While improving sleep likely has the biggest impact on recovery, there are a handful of additional steps we can take to optimise our recovery between workouts and ultimately benefit more from our training. Training stresses the body’s physical and neurological systems to cause them to adapt to that stress, to become stronger, more efficient and better able to handle similar stresses in the future. That adaptation does not happen during exercise, it happens in the time afterwards while we are at rest.

Some of the body’s recovery processes include clearing the waste products of metabolism from our cells, replenishing energy stores, and the growth and repair of muscle tissue, all things that can be influenced by a sound recovery protocol.

A good place to start is with an appropriate cool down following your workout. This could include a slow walk, cycle or row and some mobility work such as foam rolling. Each of these activities encourage blood flow to the worked muscles, allowing waste products to be cleared away and for nutrients to be delivered. Nutrition and hydration also plays a key role in ensuring energy stores are replenished and that calories and nutrients are available for tissue growth and repair. While post-workout nutrition is heavily marketed, for most people with goals of simply getting fit and getting in shape, it need not be complicated. Drink water in accordance with your thirst following exercise, and eat a meal of whole minimally processed foods containing carbohydrate, protein and fat within 1-2 hours after your workout. For goals requiring more specific post workout protocols, talk to us about nutrition coaching.

Rest Days

Our bodies need rest in order to actualise the gains we are working so hard for in the gym. Without adequate rest our bodies become unable to recover fully from our workouts, performance decreases, fatigue builds and the risk of injury rises.

The number of rest days a person requires depends on a number of factors including, current training routine, type and intensity of exercise, age, other stresses/commitments (work/hobbies), injury status or illness, and genetics. If you’re brand new to CrossFit, you’ll likely do best to include up to 4 rest days in a 7 day period to strike the right balance between enough training stress to cause adaptation, and enough rest to allow for full recovery.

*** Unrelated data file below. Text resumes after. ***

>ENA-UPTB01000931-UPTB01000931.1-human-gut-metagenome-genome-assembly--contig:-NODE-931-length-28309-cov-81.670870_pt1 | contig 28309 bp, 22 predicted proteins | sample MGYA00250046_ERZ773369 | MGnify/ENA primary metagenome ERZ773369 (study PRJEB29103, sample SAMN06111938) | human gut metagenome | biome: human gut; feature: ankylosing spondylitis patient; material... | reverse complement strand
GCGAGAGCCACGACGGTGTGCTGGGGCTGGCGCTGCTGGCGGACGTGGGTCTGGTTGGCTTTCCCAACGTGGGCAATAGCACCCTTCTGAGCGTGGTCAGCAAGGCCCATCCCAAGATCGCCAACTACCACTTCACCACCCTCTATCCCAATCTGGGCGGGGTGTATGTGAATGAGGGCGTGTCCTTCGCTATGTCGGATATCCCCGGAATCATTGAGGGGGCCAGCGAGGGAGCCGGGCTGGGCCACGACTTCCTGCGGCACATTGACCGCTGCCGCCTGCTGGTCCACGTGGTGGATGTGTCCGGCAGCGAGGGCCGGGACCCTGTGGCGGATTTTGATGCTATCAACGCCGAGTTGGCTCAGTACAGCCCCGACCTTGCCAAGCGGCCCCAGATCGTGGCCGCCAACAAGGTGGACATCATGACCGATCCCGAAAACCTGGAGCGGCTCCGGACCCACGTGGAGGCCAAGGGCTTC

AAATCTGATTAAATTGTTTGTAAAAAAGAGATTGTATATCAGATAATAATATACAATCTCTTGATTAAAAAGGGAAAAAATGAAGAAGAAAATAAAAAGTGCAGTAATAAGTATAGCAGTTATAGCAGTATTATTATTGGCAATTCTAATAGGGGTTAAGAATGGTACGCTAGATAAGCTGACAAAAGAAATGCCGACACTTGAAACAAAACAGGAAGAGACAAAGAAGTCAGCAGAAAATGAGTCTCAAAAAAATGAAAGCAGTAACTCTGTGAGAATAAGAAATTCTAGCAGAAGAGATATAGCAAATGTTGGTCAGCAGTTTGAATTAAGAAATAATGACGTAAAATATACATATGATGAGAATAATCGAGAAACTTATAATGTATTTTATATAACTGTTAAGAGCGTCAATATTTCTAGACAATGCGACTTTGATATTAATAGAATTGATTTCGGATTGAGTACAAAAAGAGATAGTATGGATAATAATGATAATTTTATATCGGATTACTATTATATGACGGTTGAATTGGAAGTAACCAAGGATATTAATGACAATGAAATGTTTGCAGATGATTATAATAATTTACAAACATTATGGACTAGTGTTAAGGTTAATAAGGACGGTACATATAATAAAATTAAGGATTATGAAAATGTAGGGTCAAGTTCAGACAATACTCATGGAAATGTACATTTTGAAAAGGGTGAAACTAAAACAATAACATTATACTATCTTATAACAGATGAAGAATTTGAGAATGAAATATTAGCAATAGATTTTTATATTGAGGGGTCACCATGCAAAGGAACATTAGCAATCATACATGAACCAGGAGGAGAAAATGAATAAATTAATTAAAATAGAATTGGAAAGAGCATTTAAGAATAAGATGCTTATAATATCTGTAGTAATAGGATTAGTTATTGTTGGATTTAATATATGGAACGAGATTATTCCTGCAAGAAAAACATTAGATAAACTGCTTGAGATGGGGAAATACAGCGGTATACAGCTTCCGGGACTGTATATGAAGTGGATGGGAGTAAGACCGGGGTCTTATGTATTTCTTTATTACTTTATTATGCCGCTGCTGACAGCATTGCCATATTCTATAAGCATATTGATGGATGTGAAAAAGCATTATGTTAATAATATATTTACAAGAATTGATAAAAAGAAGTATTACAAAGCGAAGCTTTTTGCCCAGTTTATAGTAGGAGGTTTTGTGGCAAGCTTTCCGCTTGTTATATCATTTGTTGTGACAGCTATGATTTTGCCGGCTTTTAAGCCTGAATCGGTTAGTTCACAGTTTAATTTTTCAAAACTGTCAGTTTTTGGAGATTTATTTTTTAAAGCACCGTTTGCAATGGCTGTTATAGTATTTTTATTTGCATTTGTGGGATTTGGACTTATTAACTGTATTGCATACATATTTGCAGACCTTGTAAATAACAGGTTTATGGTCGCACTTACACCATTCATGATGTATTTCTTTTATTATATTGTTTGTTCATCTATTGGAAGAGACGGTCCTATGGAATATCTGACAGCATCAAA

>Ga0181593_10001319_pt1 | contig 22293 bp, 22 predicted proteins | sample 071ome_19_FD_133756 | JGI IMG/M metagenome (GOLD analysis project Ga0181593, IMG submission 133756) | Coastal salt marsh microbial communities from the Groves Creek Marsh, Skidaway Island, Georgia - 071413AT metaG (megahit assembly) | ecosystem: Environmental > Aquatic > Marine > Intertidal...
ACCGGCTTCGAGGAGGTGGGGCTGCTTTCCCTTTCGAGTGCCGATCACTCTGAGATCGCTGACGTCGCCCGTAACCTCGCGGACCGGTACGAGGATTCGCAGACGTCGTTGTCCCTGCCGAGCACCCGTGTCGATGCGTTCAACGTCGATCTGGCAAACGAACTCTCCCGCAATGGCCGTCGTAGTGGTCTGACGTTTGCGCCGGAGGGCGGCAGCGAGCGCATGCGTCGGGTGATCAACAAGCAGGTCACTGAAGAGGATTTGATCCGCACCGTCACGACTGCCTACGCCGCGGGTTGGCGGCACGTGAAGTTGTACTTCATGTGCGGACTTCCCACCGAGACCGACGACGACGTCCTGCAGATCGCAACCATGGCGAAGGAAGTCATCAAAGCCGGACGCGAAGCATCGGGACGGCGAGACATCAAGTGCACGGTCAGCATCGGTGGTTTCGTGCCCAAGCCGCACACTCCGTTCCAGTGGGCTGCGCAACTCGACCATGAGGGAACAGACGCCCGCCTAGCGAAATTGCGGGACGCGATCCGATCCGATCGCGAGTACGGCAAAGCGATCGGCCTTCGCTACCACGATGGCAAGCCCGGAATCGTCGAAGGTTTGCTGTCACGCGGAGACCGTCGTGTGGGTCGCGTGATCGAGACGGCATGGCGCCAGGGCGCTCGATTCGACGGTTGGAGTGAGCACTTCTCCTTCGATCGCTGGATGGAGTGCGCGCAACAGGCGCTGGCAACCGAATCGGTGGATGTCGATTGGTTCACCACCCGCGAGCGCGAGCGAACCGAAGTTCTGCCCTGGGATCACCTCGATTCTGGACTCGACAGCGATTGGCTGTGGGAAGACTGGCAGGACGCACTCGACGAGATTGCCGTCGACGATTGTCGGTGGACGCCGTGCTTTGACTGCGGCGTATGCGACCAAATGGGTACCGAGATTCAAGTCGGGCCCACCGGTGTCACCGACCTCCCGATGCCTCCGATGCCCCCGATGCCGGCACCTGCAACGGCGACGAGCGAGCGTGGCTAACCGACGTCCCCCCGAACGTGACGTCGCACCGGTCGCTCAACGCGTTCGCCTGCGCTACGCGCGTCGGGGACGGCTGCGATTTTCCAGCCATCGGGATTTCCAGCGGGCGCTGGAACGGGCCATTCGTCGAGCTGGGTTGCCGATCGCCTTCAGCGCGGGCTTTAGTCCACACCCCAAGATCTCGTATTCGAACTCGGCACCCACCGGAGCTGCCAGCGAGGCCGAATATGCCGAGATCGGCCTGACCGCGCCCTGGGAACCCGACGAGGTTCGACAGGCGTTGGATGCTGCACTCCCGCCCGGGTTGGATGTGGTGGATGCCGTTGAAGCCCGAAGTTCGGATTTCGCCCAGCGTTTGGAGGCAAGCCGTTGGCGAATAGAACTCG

It’s OK to train when you’re sore from a workout, providing the soreness isn’t crippling (in which case you may have overdone it a touch), in fact getting moving again will actually encourage blood flow and help the recovery process, which is one of the reasons taking an active rest day involving a low intensity activity such as an easy walk, swim or cycle can be particularly beneficial.

As you become more accustomed to training, the intensity of your workouts will increase and the number of rest days needed can be reduced, but even for the seasoned athlete there still needs to be the right balance of training and rest to make progress. Getting the balance right requires paying close attention to your body and looking out for signs of being under recovered.

Signs that you may be getting the balance wrong and edging toward over-training would be the appearance of persistent niggles and joint pain, consistently lacking energy, noticing a performance drop off in workouts, for example not being able to work as hard, or move as much weight as you normally would, experiencing disrupted sleep and a loss of motivation to train.

In these cases the best thing to do is back off your training (you can still work out, just keep the intensity low and focus instead on quality movement). Take additional complete rest days as well as active rest days and pay particular attention to reducing stress in other areas of your life whilst maintaining good nutrition.